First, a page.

Because I am regarded across the Dominion as an expert political strategist (very savvy), desperate people often approach me in public with questions about what their preferred political leader must do to triumph in the federal election.
Usually, I respond by smiling broadly and saying something harmlessly generic like, “Shut up” or “This really isn’t the place to discuss this, Mr. Dion.” After all, expert advice doesn’t just grow on trees—although if you retained the services of an expert political strategist like me, you would always know what does grow on trees. Peaches, for instance.
But I’m in a generous mood. Here’s an expert (very savvy) look at what the leaders need to do in the second half of the campaign:
Stephen Harper: Flip-flops don’t stick to him. Gaffes don’t stick to him. Nothing seems to stick to him. (Except for magnets—the charisma simulator he had installed before the campaign is 70 per cent iron.)
Sweater Vest Steve—the family-loving, baby-hoisting, human-emotion-having character being portrayed by the Conservative leader—is playing well in two important demographic groups: hockey moms, who make up 22 per cent of voters, and the easily bamboozled, who apparently make up the rest. Harper has even taken to sitting down in public and playing piano whenever he can find one. Upside: it conveys a sense of serenity and confidence. Downside: he may go down in history as the first prime minister to be audited for failing to disclose income from his tip jar.
A majority is within Harper’s reach if he can broaden his appeal just a little bit more. He’s already stopped closing his speeches with “God bless Canada”—to win over secular voters. He’s already staged photo-ops with countless toddlers—to win over parents. The key remaining group is young people voting for the first time. But how to appeal to the kids? Ladies and gentleman, I give you MC Stevie H:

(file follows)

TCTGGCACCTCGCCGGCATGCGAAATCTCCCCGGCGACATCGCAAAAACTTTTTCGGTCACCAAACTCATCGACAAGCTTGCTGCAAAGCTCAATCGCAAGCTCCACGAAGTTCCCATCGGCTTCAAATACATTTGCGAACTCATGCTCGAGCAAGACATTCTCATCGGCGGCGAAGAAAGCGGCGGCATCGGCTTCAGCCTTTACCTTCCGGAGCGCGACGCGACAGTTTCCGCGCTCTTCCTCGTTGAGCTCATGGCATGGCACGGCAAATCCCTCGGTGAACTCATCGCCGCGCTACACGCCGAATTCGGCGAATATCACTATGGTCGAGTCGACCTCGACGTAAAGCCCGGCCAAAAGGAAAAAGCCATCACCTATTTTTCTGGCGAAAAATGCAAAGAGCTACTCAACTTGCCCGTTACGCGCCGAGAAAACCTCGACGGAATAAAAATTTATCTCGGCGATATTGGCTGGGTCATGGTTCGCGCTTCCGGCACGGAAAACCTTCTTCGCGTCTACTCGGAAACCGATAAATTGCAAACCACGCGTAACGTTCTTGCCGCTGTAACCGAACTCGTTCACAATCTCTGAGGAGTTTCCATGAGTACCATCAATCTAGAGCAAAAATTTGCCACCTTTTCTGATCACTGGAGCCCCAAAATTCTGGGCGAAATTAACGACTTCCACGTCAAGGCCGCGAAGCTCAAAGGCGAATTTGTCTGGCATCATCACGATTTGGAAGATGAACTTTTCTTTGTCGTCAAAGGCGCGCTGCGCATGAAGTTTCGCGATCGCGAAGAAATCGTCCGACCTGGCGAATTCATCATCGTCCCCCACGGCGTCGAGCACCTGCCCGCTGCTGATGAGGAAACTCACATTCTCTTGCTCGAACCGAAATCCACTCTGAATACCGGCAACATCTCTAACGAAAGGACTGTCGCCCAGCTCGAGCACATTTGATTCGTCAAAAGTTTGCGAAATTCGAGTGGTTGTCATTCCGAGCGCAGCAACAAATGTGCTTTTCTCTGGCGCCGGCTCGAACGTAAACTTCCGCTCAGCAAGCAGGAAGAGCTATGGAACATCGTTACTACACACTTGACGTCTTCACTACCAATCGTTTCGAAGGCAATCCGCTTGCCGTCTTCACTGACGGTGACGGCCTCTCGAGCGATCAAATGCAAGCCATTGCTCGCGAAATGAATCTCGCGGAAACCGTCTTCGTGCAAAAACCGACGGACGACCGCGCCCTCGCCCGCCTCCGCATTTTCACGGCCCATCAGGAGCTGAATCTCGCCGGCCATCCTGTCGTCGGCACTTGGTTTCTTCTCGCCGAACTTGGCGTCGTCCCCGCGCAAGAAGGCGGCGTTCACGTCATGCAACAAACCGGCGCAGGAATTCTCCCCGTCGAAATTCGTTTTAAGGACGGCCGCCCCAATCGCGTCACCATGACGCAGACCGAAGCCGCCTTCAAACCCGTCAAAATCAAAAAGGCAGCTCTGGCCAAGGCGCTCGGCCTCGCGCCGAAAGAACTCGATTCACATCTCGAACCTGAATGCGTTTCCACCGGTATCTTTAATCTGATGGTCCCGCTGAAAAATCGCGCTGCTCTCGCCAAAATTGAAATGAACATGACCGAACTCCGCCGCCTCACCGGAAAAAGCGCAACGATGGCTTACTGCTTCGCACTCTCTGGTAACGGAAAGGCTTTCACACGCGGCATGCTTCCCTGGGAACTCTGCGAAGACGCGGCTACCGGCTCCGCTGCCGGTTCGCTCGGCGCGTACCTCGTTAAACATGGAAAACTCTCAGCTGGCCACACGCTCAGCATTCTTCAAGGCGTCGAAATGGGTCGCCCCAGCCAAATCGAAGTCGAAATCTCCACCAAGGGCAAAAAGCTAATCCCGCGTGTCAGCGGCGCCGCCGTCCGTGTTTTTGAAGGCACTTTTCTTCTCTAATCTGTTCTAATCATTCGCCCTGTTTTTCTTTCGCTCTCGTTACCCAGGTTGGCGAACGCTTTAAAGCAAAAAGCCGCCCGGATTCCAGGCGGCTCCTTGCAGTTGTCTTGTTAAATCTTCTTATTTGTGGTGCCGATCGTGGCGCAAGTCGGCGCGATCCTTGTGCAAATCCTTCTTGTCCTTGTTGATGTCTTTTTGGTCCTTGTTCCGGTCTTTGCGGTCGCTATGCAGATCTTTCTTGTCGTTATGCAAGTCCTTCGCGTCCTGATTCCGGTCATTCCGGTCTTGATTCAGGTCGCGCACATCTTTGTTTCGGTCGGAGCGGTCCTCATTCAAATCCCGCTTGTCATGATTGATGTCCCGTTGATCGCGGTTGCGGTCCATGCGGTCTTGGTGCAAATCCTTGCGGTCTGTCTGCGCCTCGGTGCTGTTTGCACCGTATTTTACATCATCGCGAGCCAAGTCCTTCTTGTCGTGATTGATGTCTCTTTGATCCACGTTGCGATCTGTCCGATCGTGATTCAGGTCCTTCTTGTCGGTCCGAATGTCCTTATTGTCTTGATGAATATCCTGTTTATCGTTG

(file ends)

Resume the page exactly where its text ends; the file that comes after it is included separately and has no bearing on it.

Mad polyester bling
I’m like Alex P. Keaton
But more right wing . . .
Stéphane Dion: What can the Liberal leader do to turn things around? Well, before the campaign, one expert political strategist (me—very savvy) wrote that Dion’s image problems could be solved if he made just one bold change—growing a big hairy moustache. That way, voters could ascribe to him the characteristics of mustachioed heroes of old: decisiveness, resolve, the ability to outwit Donkey Kong.
But Dion failed to take my advice—and now we’ve arrived at a juncture in the campaign when it’s too late to implement my contingency: Plan Afro. The Liberal leader’s only option for getting back in the race? Replacing his entire campaign team with one man—director Michael Bay.
You heard me. At this point I don’t believe anything short of the simulated destruction of an entire metropolitan area by killer robots spouting cutesy catchphrases would be sufficient to generate widespread public interest in Stéphane Dion.
Plus, a majority of political scientists in this country has long believed that the leaders’ debates would be more compelling if the head of the Liberal party was a Transformer with a cannon for an arm. Consider how our history would have been enriched:
Mulroney: You had an option, sir, you could have said no. You could—
Broadbent: Hey, wait a minute, he raises a good point about—
Knowlton Nash: Well, with only one leader left on stage, I guess tonight’s debate is—
Jack Layton: The New Democrat leader began the campaign by asking Canadians to elect him prime minister—proving once again that you can’t beat opening with a good joke. As the halfway point approaches, Layton must now subtly alter that message and ask Canadians to make him leader of the opposition. When that doesn’t work, he can use the final days of the campaign to ask Canadians if they need any odd jobs done around the house. We must bring change, positive change, to this worn-out linoleum!
Elizabeth May: The Green leader spent the week travelling across the country by train, conjuring warm images of whistle-stop tours of old. More important, it was the only way to get to Hogwarts to have the party’s dubious platform sheathed in the Cloak of Plausibility.
May is campaigning as a populist—so her party needs to foster a showier display of grassroots support. When Sarah Palin was selected to join the Republican ticket, you could within days buy T-shirts, tote bags, even thongs emblazoned with the Palin name (I assume the thongs somehow bring together in co-operation, rather than awkwardly cleave, the buttocks). It’s time for Green party enthusiasts to follow suit and give away May-branded undergarments—the only political lingerie that’s environment-friendly, in that it’s guaranteed to biodegrade by 3 p.m.